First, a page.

Factors (quality, value, momentum)


Sustainable investing

Aligning your investment philosophy with your advice philosophy

Your philosophy on advice and investing will be intrinsically linked.

For example, a conventional advice philosophy might be one which is investment-led, and heavily influenced by risk profiling. An adviser adopting this philosophy might believe:

Psychometric risk profiling, to determine the clients appetite for gain and loss, is the best way to determine an investment strategy

Risk means volatility of capital

Markets are efficient and repeatable, and so optimal portfolios can be built using historical data

Over the long term, clients are always adequately rewarded for risk

Eventually all markets and managers are mean reverting, so the true value add in a more dynamic approach is likely to be minimal and not justify the extra risk and cost

This adviser might adopt an investment philosophy based on Strategic Asset Allocation (SAA).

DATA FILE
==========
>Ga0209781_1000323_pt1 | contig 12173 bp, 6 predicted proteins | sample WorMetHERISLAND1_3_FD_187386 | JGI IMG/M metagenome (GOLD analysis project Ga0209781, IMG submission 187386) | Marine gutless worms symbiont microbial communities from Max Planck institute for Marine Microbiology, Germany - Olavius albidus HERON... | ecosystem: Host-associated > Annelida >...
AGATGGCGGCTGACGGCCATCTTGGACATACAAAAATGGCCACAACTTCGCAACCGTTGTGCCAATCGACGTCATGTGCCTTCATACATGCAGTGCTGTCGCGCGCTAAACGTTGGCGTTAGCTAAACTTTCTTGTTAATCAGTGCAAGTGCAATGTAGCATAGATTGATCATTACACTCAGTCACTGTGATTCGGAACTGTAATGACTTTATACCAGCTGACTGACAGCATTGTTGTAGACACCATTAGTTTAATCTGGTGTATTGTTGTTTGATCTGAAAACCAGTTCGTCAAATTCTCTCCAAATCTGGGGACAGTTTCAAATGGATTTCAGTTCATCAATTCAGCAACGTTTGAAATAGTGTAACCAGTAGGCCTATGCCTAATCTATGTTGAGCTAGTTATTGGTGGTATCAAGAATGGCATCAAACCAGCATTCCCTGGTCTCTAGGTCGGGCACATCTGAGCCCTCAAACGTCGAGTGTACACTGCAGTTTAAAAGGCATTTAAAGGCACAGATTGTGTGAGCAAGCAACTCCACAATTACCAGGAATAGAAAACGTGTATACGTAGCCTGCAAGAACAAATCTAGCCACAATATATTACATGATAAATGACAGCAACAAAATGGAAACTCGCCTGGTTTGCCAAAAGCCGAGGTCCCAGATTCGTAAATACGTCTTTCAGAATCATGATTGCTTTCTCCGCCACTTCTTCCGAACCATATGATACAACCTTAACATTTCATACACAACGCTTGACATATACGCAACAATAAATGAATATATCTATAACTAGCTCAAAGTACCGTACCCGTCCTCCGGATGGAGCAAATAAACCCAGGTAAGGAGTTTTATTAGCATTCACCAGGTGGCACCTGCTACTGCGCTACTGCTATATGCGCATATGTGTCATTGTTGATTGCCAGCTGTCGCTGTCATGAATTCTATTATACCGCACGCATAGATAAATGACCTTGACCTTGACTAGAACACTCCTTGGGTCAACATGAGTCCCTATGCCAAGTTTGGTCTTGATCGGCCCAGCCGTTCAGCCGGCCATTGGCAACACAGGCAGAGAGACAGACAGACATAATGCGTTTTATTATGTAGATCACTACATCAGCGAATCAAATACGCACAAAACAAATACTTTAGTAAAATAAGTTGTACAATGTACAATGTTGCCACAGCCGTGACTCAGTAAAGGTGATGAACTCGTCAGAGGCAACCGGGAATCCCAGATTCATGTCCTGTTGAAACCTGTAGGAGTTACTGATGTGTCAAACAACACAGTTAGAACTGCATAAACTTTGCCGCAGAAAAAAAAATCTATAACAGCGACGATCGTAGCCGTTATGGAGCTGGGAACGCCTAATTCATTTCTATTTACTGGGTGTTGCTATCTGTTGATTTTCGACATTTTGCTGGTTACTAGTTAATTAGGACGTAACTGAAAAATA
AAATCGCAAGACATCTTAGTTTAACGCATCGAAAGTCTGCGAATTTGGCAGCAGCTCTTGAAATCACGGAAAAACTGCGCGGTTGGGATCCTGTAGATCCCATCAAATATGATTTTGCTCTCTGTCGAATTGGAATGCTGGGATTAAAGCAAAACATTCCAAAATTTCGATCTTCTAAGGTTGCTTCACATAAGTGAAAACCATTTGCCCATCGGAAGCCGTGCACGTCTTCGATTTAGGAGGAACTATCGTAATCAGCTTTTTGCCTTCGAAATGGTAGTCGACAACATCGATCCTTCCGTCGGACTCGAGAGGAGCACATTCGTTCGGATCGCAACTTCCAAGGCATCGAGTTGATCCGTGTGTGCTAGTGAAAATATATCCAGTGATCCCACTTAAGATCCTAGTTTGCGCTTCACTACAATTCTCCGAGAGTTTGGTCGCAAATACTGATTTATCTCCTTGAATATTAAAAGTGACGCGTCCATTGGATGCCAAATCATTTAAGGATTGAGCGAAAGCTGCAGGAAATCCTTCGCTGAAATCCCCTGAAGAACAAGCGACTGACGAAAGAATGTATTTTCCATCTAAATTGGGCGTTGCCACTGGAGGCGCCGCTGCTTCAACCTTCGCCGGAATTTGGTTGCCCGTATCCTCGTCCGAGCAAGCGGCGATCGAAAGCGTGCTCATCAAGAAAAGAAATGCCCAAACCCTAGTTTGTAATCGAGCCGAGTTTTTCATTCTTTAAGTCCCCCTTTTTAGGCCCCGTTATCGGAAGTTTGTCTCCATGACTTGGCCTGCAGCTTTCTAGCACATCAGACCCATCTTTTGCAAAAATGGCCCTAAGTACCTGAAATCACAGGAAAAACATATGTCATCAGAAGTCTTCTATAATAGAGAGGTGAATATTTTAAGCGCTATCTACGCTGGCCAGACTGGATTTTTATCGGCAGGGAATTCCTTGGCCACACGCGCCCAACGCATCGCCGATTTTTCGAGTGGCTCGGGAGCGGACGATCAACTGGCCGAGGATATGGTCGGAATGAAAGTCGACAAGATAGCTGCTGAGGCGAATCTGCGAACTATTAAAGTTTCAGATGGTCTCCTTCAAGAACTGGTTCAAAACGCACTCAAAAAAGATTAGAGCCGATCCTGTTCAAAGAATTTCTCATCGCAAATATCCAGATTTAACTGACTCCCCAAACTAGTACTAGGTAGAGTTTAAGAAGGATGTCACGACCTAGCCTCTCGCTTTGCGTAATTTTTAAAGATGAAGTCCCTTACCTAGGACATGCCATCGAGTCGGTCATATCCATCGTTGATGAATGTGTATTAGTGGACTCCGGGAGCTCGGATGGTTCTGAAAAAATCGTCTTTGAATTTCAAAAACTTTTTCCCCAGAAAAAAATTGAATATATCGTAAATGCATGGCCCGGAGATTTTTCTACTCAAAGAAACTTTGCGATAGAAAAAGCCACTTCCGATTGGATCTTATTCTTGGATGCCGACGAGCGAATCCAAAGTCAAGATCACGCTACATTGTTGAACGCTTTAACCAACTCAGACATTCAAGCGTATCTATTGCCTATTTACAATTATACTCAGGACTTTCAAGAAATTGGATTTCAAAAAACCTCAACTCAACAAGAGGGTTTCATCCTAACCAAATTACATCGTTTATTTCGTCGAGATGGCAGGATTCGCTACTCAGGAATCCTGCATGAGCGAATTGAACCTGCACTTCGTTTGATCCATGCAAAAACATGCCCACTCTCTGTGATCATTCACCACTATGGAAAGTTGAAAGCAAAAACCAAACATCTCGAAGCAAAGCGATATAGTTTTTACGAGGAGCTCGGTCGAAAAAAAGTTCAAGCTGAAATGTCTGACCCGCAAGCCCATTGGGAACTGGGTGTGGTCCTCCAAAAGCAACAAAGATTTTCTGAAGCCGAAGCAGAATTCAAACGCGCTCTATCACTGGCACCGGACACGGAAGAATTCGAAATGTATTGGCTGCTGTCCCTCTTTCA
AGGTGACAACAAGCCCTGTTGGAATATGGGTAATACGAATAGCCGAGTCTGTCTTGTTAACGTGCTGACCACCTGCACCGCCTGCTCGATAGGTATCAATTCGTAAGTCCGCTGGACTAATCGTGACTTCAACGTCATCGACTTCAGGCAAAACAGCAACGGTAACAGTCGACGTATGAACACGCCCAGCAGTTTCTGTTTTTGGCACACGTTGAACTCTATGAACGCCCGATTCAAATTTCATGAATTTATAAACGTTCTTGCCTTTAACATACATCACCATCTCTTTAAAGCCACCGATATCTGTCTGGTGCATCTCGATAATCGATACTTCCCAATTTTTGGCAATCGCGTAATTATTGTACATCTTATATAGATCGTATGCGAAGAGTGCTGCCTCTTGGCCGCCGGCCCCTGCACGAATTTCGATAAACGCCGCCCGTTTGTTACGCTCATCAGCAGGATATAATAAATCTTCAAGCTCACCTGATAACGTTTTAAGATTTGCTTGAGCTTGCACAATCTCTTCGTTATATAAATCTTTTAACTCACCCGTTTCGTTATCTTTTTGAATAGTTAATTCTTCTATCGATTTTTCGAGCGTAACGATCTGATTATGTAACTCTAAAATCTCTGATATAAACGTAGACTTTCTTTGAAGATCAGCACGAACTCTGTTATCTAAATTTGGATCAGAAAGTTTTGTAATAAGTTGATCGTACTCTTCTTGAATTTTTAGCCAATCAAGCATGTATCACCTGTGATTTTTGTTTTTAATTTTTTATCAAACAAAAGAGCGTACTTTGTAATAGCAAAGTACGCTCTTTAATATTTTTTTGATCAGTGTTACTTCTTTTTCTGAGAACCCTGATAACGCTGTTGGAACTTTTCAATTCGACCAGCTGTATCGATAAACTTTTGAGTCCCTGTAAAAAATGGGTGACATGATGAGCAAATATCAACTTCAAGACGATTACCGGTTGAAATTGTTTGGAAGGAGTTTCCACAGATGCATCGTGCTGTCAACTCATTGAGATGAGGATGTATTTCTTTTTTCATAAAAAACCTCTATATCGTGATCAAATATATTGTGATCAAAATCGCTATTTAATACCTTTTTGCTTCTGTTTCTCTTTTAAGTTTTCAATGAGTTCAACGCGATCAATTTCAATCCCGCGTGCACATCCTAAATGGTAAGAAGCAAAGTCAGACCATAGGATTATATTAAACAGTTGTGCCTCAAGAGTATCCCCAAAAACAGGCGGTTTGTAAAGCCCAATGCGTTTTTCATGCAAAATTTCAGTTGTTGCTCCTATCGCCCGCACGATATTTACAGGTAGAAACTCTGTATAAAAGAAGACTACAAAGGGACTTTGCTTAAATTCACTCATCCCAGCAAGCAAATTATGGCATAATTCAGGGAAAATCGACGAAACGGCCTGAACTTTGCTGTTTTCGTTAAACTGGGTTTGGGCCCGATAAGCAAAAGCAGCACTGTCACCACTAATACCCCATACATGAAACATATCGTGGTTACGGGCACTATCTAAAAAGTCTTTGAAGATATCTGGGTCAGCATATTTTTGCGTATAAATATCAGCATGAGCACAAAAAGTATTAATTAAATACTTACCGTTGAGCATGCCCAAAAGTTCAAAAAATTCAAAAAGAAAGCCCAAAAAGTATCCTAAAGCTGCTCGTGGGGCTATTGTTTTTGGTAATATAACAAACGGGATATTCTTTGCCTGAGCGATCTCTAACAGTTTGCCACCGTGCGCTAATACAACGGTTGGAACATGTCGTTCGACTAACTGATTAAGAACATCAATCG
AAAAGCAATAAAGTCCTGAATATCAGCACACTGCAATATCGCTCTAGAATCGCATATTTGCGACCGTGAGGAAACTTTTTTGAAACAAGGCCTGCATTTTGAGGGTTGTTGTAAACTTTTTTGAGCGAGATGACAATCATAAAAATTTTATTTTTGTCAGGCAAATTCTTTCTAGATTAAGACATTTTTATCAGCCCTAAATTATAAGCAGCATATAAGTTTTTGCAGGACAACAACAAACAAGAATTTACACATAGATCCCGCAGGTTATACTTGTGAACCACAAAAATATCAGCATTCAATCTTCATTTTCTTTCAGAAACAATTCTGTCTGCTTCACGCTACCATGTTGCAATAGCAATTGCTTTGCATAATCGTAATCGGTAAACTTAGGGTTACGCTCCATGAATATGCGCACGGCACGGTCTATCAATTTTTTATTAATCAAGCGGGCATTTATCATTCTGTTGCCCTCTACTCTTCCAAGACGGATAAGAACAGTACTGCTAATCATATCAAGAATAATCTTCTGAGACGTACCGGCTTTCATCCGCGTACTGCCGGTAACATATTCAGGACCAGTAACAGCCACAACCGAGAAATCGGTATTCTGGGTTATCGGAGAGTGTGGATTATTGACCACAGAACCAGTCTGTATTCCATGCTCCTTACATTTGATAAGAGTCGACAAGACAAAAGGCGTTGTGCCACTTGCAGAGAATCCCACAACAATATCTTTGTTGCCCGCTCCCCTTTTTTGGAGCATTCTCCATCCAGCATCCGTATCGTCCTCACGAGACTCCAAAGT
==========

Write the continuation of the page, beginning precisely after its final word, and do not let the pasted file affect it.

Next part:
On the other hand, an advice philosophy based on goals-based advice might be characterised by the following beliefs:

Investors actual needs and goals are the most important building block of an investment strategy

Risk is the likelihood of not meeting an investors’ goals

Investors will have numerous different goals – so a one strategy fits all is not possible

Markets are not always efficient and will not always perform as they have historically

The world is in a state of constant flux – a more flexible, and dynamic approach can do more to drive growth or minimise losses


An adviser subscribing to these beliefs is more likely to skew towards a more active/dynamic approach to investing.